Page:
Although letter volumes have declined dramatically over the last few years due to the ubiquity of email and social media, the parcel business has increased substantially due to the rise of internet trading. Deregulated earlier than letter delivery, the parcel courier market is a duopoly in which NZ Post-owned Express Couriers Ltd (ECL) compete with Freightways. A 50 : 50 joint venture with DHL since 2005, NZ Post bought DHL’s share of ECL out last year for $108 million. ECL has 40% of the market share in courier services. Always a profitable business NZ Post could be even more profitable if it did not have to compete under unfair conditions with non-union private operators. Wages in NZ Post are below the NZ industrial wage average and are even lower again in the prive competition. Deregulation and partial privatisation have been a disaster for workers. NZ Post’s current round of restructuring will lead to a vicious cycle of inferior services and declining mail volumes. Postal workers, and the communities they serve, need to join together to fight against the further destruction of our public postal service. In next week’s POINT I will discuss how we can do this.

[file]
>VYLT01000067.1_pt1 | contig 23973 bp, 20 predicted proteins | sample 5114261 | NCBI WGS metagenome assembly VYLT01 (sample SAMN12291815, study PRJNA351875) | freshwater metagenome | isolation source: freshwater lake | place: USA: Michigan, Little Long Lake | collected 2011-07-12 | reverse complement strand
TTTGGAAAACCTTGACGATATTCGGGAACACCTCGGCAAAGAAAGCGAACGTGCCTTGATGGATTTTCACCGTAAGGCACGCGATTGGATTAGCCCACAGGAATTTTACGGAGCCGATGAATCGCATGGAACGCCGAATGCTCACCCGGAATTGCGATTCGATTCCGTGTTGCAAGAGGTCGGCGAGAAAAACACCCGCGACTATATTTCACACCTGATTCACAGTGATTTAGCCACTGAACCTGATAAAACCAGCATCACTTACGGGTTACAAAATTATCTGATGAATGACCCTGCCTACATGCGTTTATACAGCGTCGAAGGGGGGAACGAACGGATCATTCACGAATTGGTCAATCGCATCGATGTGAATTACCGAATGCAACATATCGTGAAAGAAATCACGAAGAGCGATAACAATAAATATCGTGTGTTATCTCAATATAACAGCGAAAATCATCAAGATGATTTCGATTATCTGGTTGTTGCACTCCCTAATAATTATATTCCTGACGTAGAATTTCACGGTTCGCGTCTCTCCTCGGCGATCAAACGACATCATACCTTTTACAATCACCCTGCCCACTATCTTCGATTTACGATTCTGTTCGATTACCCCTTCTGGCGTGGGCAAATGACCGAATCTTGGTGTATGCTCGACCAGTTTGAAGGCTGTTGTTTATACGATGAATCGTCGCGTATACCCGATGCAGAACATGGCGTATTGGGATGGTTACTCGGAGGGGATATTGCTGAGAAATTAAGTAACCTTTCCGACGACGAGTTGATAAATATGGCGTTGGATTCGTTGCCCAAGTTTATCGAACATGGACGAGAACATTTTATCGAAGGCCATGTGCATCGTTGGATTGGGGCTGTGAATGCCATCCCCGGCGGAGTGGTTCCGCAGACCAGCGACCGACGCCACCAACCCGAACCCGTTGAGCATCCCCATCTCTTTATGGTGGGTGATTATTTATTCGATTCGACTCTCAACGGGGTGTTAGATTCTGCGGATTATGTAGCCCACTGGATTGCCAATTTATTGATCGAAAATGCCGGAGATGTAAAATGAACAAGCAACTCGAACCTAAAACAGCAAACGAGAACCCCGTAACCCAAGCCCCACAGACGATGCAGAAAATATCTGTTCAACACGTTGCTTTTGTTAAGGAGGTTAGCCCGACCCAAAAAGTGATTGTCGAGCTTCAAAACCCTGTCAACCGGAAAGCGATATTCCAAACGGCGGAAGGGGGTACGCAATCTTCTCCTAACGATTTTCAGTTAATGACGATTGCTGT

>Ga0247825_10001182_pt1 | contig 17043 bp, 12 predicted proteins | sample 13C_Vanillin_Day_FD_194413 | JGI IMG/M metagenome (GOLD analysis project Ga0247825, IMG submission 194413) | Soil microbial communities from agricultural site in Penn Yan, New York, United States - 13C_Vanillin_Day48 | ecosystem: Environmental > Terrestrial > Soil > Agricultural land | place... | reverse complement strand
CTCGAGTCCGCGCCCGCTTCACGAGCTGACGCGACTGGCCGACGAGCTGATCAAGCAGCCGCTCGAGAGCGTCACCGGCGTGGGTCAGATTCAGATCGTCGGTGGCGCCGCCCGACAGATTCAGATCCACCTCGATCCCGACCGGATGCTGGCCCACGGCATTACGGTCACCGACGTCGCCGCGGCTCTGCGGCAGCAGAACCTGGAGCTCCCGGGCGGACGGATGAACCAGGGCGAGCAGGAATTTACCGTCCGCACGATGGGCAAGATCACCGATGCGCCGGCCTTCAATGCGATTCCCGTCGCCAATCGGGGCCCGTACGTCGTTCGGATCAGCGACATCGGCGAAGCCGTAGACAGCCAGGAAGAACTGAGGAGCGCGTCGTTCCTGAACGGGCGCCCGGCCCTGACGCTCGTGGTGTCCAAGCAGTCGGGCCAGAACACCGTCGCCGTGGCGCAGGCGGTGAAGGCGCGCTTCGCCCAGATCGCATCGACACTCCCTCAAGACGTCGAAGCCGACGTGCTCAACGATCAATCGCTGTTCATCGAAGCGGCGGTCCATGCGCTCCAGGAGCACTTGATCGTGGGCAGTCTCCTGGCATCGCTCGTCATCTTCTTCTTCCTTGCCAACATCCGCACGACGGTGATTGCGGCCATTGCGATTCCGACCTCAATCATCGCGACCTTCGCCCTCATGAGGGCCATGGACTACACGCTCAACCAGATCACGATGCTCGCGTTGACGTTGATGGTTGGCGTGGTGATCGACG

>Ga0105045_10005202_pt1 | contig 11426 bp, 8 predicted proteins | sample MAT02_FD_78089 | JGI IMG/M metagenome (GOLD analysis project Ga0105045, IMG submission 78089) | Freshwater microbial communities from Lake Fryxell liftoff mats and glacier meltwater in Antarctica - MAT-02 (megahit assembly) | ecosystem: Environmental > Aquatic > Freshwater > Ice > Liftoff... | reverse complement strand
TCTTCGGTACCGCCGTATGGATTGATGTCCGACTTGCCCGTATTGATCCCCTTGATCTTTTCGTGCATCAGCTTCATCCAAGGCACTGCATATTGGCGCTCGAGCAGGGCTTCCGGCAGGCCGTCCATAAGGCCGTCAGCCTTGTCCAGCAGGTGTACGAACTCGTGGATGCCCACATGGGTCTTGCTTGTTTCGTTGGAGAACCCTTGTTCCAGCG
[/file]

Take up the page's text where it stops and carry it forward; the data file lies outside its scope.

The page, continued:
Join the Facebook Group, Save Dunedin Post, here

This article was originally published in POINT Issue#34 3-9 JULY 2013